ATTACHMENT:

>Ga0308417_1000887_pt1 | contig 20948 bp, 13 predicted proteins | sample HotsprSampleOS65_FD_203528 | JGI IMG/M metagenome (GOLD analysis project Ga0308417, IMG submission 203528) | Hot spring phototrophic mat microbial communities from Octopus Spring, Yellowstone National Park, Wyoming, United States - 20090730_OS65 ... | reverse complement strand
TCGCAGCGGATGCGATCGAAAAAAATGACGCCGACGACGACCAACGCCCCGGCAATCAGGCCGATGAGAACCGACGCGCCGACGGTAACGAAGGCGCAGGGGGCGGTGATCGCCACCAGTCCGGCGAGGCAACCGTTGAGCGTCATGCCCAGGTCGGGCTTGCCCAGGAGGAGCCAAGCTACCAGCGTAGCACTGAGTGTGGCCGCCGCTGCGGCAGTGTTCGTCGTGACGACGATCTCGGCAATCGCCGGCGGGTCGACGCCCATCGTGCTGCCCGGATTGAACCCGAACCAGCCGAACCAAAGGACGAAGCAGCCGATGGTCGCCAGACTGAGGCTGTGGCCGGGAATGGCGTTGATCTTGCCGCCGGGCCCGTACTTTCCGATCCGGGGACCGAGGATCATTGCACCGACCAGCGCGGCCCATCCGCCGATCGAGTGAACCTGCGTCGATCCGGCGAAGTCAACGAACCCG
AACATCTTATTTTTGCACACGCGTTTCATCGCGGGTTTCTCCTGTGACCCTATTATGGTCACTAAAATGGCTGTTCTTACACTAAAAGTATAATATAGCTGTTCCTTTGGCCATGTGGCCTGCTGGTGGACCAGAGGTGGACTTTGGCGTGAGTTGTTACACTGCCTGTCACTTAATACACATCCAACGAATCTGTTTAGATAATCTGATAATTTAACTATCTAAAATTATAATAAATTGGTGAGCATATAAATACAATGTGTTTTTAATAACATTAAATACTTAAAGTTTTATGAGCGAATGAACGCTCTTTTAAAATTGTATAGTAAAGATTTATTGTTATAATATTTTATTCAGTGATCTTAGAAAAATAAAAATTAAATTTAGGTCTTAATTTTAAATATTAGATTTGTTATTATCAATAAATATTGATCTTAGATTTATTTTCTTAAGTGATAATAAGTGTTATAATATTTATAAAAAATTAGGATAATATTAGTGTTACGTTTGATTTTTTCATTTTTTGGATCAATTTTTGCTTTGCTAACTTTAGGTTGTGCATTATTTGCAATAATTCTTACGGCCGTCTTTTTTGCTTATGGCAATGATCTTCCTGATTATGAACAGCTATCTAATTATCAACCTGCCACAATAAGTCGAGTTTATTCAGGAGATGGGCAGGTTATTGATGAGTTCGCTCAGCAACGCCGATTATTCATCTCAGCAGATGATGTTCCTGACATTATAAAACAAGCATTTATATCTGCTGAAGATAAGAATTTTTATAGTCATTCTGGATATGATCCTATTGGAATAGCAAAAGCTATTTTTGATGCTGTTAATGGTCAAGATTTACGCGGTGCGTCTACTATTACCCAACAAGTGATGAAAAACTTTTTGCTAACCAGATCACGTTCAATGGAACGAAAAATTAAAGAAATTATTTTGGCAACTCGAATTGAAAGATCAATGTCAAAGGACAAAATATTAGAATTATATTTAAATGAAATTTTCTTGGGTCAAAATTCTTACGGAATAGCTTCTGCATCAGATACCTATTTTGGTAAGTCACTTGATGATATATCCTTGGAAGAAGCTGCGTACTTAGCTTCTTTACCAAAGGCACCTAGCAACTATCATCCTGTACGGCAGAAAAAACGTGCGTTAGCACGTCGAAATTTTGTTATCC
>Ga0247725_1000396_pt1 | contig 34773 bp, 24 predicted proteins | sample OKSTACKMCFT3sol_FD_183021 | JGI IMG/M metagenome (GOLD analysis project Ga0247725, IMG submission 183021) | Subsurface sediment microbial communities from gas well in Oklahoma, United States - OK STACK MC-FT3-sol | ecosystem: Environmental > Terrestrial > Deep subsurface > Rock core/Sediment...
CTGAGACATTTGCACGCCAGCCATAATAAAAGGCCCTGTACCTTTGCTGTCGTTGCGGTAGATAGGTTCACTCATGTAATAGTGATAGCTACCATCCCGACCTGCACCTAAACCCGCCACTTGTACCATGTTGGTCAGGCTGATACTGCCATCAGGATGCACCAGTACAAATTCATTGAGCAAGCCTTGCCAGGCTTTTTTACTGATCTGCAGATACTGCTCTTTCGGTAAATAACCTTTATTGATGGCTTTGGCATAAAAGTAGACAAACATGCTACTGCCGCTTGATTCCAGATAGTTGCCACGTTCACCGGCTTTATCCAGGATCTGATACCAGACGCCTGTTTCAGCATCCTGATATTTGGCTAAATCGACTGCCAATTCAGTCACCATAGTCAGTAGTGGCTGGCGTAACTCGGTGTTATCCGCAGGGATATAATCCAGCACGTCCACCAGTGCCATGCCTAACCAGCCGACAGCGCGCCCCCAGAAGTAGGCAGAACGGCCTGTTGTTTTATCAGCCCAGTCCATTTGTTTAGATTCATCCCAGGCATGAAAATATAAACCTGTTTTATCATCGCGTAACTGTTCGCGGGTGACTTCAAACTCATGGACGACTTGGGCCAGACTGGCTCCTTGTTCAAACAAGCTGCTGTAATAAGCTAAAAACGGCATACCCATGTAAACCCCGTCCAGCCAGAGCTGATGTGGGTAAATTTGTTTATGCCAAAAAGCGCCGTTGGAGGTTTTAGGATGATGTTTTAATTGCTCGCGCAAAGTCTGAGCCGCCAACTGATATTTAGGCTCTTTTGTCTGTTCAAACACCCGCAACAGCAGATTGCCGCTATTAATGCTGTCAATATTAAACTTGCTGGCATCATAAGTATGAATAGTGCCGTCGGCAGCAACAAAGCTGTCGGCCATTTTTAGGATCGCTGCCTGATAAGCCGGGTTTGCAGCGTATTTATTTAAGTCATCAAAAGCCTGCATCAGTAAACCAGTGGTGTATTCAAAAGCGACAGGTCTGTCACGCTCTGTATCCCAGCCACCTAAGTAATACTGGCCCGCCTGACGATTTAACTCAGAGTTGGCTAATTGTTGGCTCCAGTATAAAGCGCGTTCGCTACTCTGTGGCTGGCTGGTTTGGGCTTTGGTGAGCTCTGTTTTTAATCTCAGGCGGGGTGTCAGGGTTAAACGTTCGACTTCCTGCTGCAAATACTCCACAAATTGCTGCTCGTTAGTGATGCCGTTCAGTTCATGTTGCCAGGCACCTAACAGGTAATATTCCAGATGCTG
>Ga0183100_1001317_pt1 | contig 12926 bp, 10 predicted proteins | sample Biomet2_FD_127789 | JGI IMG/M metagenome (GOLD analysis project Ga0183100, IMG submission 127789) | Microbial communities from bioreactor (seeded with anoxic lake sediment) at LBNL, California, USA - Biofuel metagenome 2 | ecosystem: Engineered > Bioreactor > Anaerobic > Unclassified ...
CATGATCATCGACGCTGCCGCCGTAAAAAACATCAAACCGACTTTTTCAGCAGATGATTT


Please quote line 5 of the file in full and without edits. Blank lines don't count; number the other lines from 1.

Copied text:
CTGAGACATTTGCACGCCAGCCATAATAAAAGGCCCTGTACCTTTGCTGTCGTTGCGGTAGATAGGTTCACTCATGTAATAGTGATAGCTACCATCCCGACCTGCACCTAAACCCGCCACTTGTACCATGTTGGTCAGGCTGATACTGCCATCAGGATGCACCAGTACAAATTCATTGAGCAAGCCTTGCCAGGCTTTTTTACTGATCTGCAGATACTGCTCTTTCGGTAAATAACCTTTATTGATGGCTTTGGCATAAAAGTAGACAAACATGCTACTGCCGCTTGATTCCAGATAGTTGCCACGTTCACCGGCTTTATCCAGGATCTGATACCAGACGCCTGTTTCAGCATCCTGATATTTGGCTAAATCGACTGCCAATTCAGTCACCATAGTCAGTAGTGGCTGGCGTAACTCGGTGTTATCCGCAGGGATATAATCCAGCACGTCCACCAGTGCCATGCCTAACCAGCCGACAGCGCGCCCCCAGAAGTAGGCAGAACGGCCTGTTGTTTTATCAGCCCAGTCCATTTGTTTAGATTCATCCCAGGCATGAAAATATAAACCTGTTTTATCATCGCGTAACTGTTCGCGGGTGACTTCAAACTCATGGACGACTTGGGCCAGACTGGCTCCTTGTTCAAACAAGCTGCTGTAATAAGCTAAAAACGGCATACCCATGTAAACCCCGTCCAGCCAGAGCTGATGTGGGTAAATTTGTTTATGCCAAAAAGCGCCGTTGGAGGTTTTAGGATGATGTTTTAATTGCTCGCGCAAAGTCTGAGCCGCCAACTGATATTTAGGCTCTTTTGTCTGTTCAAACACCCGCAACAGCAGATTGCCGCTATTAATGCTGTCAATATTAAACTTGCTGGCATCATAAGTATGAATAGTGCCGTCGGCAGCAACAAAGCTGTCGGCCATTTTTAGGATCGCTGCCTGATAAGCCGGGTTTGCAGCGTATTTATTTAAGTCATCAAAAGCCTGCATCAGTAAACCAGTGGTGTATTCAAAAGCGACAGGTCTGTCACGCTCTGTATCCCAGCCACCTAAGTAATACTGGCCCGCCTGACGATTTAACTCAGAGTTGGCTAATTGTTGGCTCCAGTATAAAGCGCGTTCGCTACTCTGTGGCTGGCTGGTTTGGGCTTTGGTGAGCTCTGTTTTTAATCTCAGGCGGGGTGTCAGGGTTAAACGTTCGACTTCCTGCTGCAAATACTCCACAAATTGCTGCTCGTTAGTGATGCCGTTCAGTTCATGTTGCCAGGCACCTAACAGGTAATATTCCAGATGCTG